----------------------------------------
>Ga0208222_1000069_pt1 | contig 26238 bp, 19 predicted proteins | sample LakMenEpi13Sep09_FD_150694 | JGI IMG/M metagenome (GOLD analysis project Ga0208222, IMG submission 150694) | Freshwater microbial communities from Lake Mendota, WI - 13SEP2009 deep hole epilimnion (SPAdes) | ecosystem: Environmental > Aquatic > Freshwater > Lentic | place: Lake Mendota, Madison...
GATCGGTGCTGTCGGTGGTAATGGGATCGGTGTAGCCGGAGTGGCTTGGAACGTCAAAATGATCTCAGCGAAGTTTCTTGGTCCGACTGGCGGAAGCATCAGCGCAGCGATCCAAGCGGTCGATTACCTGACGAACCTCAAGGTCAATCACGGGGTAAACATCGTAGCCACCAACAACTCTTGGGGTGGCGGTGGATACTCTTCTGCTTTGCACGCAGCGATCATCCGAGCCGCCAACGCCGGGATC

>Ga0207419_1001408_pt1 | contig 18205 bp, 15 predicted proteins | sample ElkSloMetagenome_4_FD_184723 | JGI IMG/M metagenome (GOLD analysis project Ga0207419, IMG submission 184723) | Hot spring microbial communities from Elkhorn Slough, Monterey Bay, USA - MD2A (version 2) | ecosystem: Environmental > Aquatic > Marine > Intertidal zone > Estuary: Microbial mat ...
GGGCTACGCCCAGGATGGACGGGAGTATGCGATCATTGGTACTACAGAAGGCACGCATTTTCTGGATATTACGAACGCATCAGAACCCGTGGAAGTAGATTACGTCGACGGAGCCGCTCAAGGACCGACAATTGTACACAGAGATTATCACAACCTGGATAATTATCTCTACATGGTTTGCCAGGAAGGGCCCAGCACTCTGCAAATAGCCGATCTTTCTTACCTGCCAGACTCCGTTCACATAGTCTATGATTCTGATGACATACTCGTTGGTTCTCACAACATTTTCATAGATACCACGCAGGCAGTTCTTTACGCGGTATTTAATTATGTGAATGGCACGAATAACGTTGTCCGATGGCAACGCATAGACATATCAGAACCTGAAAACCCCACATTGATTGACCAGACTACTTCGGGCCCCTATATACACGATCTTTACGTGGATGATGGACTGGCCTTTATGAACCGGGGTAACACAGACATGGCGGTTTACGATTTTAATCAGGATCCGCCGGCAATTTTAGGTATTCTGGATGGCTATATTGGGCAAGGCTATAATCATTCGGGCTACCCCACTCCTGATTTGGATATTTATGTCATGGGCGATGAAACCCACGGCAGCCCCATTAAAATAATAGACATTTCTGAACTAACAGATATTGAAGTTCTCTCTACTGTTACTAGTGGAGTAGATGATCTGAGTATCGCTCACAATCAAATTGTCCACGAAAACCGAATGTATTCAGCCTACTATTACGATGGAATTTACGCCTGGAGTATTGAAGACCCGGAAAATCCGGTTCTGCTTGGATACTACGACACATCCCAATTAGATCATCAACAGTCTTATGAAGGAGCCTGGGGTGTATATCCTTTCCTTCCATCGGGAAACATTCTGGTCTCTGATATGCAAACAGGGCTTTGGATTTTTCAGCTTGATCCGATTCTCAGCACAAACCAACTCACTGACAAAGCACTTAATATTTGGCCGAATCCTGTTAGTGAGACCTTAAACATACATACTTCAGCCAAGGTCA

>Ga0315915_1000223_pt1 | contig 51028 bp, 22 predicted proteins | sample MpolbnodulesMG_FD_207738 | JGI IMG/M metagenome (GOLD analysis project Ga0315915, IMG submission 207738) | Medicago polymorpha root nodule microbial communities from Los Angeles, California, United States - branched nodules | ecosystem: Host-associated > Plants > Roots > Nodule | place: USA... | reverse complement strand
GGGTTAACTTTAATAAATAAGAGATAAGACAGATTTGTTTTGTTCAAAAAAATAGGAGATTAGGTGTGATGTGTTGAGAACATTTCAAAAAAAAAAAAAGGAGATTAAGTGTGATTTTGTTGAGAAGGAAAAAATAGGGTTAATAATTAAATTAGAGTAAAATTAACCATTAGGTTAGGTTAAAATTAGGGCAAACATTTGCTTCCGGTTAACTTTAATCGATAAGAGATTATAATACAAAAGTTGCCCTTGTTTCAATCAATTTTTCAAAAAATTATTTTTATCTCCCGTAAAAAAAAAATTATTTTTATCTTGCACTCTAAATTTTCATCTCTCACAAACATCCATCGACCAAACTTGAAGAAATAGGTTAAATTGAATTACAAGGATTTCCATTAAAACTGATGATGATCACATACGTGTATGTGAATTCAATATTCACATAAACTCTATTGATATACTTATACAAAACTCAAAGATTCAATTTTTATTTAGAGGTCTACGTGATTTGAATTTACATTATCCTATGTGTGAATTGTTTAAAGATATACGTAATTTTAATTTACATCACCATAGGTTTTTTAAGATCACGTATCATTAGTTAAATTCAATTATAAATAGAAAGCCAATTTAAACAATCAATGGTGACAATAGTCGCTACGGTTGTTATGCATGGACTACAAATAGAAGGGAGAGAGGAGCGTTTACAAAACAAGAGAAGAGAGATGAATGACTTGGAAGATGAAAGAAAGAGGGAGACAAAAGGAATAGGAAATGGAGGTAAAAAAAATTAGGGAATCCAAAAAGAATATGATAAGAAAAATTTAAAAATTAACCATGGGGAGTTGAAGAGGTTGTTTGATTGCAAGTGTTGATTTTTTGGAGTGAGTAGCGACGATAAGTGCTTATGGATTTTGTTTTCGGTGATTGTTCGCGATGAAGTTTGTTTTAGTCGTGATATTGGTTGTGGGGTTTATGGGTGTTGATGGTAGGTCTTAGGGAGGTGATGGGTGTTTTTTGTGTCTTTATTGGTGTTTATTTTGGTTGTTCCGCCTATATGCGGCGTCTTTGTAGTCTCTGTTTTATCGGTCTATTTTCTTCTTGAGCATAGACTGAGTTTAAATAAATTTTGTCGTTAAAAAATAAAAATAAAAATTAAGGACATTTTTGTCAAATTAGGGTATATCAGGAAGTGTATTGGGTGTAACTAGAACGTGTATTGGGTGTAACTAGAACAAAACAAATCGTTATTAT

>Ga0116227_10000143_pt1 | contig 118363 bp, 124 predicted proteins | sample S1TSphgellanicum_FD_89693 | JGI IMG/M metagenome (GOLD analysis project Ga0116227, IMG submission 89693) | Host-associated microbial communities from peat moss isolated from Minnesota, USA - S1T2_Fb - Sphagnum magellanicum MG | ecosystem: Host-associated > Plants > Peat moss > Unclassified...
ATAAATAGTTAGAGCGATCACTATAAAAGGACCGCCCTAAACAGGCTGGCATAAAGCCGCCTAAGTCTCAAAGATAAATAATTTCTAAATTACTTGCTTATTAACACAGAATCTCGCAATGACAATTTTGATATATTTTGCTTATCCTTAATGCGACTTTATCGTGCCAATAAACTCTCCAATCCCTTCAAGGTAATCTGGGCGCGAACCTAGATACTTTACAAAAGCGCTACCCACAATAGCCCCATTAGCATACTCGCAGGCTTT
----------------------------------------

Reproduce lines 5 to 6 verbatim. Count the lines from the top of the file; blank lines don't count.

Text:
>Ga0315915_1000223_pt1 | contig 51028 bp, 22 predicted proteins | sample MpolbnodulesMG_FD_207738 | JGI IMG/M metagenome (GOLD analysis project Ga0315915, IMG submission 207738) | Medicago polymorpha root nodule microbial communities from Los Angeles, California, United States - branched nodules | ecosystem: Host-associated > Plants > Roots > Nodule | place: USA... | reverse complement strand
GGGTTAACTTTAATAAATAAGAGATAAGACAGATTTGTTTTGTTCAAAAAAATAGGAGATTAGGTGTGATGTGTTGAGAACATTTCAAAAAAAAAAAAAGGAGATTAAGTGTGATTTTGTTGAGAAGGAAAAAATAGGGTTAATAATTAAATTAGAGTAAAATTAACCATTAGGTTAGGTTAAAATTAGGGCAAACATTTGCTTCCGGTTAACTTTAATCGATAAGAGATTATAATACAAAAGTTGCCCTTGTTTCAATCAATTTTTCAAAAAATTATTTTTATCTCCCGTAAAAAAAAAATTATTTTTATCTTGCACTCTAAATTTTCATCTCTCACAAACATCCATCGACCAAACTTGAAGAAATAGGTTAAATTGAATTACAAGGATTTCCATTAAAACTGATGATGATCACATACGTGTATGTGAATTCAATATTCACATAAACTCTATTGATATACTTATACAAAACTCAAAGATTCAATTTTTATTTAGAGGTCTACGTGATTTGAATTTACATTATCCTATGTGTGAATTGTTTAAAGATATACGTAATTTTAATTTACATCACCATAGGTTTTTTAAGATCACGTATCATTAGTTAAATTCAATTATAAATAGAAAGCCAATTTAAACAATCAATGGTGACAATAGTCGCTACGGTTGTTATGCATGGACTACAAATAGAAGGGAGAGAGGAGCGTTTACAAAACAAGAGAAGAGAGATGAATGACTTGGAAGATGAAAGAAAGAGGGAGACAAAAGGAATAGGAAATGGAGGTAAAAAAAATTAGGGAATCCAAAAAGAATATGATAAGAAAAATTTAAAAATTAACCATGGGGAGTTGAAGAGGTTGTTTGATTGCAAGTGTTGATTTTTTGGAGTGAGTAGCGACGATAAGTGCTTATGGATTTTGTTTTCGGTGATTGTTCGCGATGAAGTTTGTTTTAGTCGTGATATTGGTTGTGGGGTTTATGGGTGTTGATGGTAGGTCTTAGGGAGGTGATGGGTGTTTTTTGTGTCTTTATTGGTGTTTATTTTGGTTGTTCCGCCTATATGCGGCGTCTTTGTAGTCTCTGTTTTATCGGTCTATTTTCTTCTTGAGCATAGACTGAGTTTAAATAAATTTTGTCGTTAAAAAATAAAAATAAAAATTAAGGACATTTTTGTCAAATTAGGGTATATCAGGAAGTGTATTGGGTGTAACTAGAACGTGTATTGGGTGTAACTAGAACAAAACAAATCGTTATTAT